June 2013
Volume 54, Issue 15
ARVO Annual Meeting Abstract  |   June 2013
Characterization of Genome-Wide DNA Methylation in the Mouse Retina
Author Affiliations & Notes
  • Verity Oliver
    Department of Ophthalmology, Johns Hopkins University, Baltimore, MD
  • Jun Wan
    Department of Ophthalmology, Johns Hopkins University, Baltimore, MD
  • Saurabh Agarwal
    Ludwig Institute for Cancer Research, La Jolla, CA
    Division of Biological Sciences, University of California, San Diego, La Jolla, CA
  • Donald Zack
    Department of Ophthalmology, Johns Hopkins University, Baltimore, MD
    Department of Molecular Biology and Genetics, Department of Neuroscience, and Institute of Genetic Medicine, Johns Hopkins University School of Medicine, Baltimore, MD
  • Jiang Qian
    Department of Ophthalmology, Johns Hopkins University, Baltimore, MD
  • Shannath Merbs
    Department of Ophthalmology, Johns Hopkins University, Baltimore, MD
  • Footnotes
    Commercial Relationships Verity Oliver, None; Jun Wan, None; Saurabh Agarwal, None; Donald Zack, Alcon (C), Merck (F), Allergan (C); Jiang Qian, None; Shannath Merbs, None
  • Footnotes
    Support None
Investigative Ophthalmology & Visual Science June 2013, Vol.54, 293. doi:
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    • Get Citation

      Verity Oliver, Jun Wan, Saurabh Agarwal, Donald Zack, Jiang Qian, Shannath Merbs; Characterization of Genome-Wide DNA Methylation in the Mouse Retina. Invest. Ophthalmol. Vis. Sci. 2013;54(15):293.

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      © ARVO (1962-2015); The Authors (2016-present)

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Purpose: Growing evidence suggests that DNA methylation plays a role in tissue-specific differentiation. We have shown that retina-specific genes (Rho and Rbp3) are hypomethylated in the expressing cells of mouse retina. Little is known about DNA methylation in the regulation of other retina-specific genes. We aimed to characterize genome-wide DNA methylation patterns in the mouse retina.

Methods: We developed a novel method to characterize global DNA methylation: MBD2b/MBD3L1-enrichment of DNA followed by kinase ligation-mediated-PCR and microarray analysis (MeKL-chip). DNA was extracted from retina and brain samples of three 8 week old male C57BL/6J mice. Enrichment was performed on 250 ng DNA using the MethylCollector Ultra kit (Active Motif). Enriched and unenriched DNA was amplified using KLM-PCR. Quality control was performed pre- and post-amplification using QPCR for Rho, Rbp3 and H19 (equally methylated in retina and brain). The CHARM (comprehensive high-throughput arrays for relative methylation) 2.1M probe NimbleGen microarray platform was used to examine CpG sites throughout the genome. Tissue-specific differentially methylated regions (tDMRs) were identified. Validation of tDMRs was performed using bisulfite pyrosequencing of a second mouse cohort. The lower limits of input DNA for the MeKL-chip method were explored.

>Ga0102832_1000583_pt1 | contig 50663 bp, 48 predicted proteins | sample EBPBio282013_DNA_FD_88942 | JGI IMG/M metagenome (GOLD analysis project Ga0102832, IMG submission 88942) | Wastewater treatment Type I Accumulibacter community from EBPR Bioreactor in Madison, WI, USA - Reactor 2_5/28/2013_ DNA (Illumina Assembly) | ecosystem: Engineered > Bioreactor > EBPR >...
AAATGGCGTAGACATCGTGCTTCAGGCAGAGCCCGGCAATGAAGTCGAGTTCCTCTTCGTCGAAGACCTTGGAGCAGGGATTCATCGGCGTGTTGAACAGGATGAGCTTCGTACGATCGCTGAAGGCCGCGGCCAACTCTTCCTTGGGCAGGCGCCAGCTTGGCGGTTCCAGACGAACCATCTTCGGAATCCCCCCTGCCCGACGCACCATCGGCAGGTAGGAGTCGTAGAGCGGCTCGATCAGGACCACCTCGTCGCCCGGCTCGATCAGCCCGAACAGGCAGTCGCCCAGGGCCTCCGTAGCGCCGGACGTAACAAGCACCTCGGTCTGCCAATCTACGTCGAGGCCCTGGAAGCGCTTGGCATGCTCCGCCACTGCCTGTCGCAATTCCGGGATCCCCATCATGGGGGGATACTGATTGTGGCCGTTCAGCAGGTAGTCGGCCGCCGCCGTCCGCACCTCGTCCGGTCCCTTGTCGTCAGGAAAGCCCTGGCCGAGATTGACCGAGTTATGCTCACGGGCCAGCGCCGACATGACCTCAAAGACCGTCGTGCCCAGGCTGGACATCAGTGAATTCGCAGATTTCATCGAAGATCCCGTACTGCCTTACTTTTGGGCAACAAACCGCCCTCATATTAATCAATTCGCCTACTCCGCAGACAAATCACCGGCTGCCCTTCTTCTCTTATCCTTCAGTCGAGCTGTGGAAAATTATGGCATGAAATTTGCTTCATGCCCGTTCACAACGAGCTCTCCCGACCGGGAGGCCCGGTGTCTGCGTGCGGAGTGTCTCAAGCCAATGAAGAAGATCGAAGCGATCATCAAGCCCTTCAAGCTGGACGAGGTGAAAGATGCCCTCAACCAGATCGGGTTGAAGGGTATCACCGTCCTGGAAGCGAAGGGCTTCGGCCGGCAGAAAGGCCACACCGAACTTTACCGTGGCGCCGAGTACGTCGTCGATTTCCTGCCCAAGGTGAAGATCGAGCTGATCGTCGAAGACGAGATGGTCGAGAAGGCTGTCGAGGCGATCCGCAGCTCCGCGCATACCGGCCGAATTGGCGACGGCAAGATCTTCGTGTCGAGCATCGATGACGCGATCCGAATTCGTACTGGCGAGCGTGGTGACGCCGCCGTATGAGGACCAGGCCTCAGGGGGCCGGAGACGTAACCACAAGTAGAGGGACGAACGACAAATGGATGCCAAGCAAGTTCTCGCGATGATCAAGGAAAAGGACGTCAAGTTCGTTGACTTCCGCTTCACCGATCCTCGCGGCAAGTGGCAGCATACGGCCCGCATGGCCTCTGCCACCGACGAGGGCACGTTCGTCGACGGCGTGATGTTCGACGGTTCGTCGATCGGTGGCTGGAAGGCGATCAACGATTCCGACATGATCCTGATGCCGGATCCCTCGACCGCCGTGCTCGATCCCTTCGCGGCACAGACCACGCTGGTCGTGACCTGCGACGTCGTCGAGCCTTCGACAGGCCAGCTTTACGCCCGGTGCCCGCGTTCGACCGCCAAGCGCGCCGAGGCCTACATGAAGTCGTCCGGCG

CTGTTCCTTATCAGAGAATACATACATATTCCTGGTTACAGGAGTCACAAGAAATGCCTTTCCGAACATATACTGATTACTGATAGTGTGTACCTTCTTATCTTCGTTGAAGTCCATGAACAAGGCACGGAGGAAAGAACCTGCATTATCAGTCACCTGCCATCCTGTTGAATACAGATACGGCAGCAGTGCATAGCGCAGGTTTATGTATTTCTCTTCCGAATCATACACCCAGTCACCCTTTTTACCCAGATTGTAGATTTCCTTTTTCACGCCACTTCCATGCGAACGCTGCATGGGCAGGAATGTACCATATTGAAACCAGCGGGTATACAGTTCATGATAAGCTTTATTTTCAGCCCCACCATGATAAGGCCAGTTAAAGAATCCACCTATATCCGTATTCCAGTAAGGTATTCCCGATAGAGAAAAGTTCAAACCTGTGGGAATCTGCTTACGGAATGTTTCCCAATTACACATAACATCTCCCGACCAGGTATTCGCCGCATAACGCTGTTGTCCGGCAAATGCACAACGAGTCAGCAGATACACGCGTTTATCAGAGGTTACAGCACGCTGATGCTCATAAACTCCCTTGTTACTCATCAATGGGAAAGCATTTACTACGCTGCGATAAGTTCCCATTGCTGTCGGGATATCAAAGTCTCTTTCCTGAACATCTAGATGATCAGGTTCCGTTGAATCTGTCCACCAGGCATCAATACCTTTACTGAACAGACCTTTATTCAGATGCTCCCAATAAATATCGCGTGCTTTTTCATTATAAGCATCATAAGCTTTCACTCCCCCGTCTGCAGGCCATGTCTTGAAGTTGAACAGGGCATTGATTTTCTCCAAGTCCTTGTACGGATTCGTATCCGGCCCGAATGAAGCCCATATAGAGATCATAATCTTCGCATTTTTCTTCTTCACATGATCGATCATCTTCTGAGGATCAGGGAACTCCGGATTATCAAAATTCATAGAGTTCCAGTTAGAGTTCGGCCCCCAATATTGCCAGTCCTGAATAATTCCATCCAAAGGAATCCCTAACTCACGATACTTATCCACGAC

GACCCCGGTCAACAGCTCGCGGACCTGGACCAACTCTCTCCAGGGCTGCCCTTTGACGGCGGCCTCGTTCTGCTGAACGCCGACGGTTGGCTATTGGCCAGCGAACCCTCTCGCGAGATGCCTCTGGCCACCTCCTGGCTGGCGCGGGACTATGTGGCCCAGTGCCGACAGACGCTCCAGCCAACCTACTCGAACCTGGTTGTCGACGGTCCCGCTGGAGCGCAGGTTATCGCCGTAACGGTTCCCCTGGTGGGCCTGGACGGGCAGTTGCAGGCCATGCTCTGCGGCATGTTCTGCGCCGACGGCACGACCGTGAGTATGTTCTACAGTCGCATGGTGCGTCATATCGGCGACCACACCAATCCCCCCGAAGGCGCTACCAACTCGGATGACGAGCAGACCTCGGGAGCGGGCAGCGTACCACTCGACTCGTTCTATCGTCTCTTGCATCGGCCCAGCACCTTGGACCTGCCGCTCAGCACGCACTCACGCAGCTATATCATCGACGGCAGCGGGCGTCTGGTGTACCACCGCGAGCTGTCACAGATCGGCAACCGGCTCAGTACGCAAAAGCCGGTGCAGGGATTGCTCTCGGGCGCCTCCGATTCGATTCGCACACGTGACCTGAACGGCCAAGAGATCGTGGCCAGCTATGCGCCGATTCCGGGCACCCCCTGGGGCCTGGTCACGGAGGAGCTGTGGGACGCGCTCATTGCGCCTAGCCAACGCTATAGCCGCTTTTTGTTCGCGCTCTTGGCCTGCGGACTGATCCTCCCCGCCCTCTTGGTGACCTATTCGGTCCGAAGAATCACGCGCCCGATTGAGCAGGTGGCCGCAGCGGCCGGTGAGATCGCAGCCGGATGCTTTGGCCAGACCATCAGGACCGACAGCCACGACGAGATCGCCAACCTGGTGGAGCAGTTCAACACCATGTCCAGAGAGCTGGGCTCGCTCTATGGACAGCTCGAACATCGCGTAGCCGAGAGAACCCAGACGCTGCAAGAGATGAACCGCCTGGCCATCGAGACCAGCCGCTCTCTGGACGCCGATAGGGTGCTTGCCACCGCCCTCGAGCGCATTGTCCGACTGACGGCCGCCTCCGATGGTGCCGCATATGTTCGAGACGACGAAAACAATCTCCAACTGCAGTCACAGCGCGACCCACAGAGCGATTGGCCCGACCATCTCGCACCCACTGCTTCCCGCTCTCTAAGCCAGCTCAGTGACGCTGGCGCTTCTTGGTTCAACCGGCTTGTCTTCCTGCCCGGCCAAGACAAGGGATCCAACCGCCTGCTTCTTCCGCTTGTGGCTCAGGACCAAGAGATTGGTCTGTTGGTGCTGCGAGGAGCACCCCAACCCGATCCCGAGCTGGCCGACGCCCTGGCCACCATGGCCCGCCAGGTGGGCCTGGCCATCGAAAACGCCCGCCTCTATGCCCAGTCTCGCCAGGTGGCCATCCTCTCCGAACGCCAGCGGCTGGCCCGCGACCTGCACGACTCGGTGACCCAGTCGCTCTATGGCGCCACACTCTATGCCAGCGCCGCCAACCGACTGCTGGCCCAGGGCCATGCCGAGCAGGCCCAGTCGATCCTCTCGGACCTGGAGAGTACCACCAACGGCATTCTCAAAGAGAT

Results: 2498 tDMRs were identified between mouse retina and brain. The top 5 tDMRs were successfully validated by pyrosequencing and included genes that were more methylated in the retina (Rgs20, Hes2,Cckbr and Six3os1) and more methylated in the brain (Nfic). The top tDMR covered exon 3 of Rgs20 at an alternative transcription start site (TSS). Exon 3 is included in the brain-specific isoform and excluded from the retina-specific isoform; supporting recent evidence that intragenic DNA methylation may mediate tissue-specific expression through alternative TSS regulation. MeKL-chip enables genome-wide screening of DNA methylation using a sample containing as little as 50 ng DNA.

Conclusions: MeKL-chip is optimized for small samples and can be adapted for sequencing protocols. MeKL-chip on mouse retina has enabled novel characterization of tDMRs important for understanding retinal development and disease. MeKL-chip experiments are currently being undertaken on the rd1 mouse model to determine whether aberrant DNA methylation is implicated in the cone degeneration that follows loss of rods.

Keywords: 539 genetics • 688 retina • 533 gene/expression  

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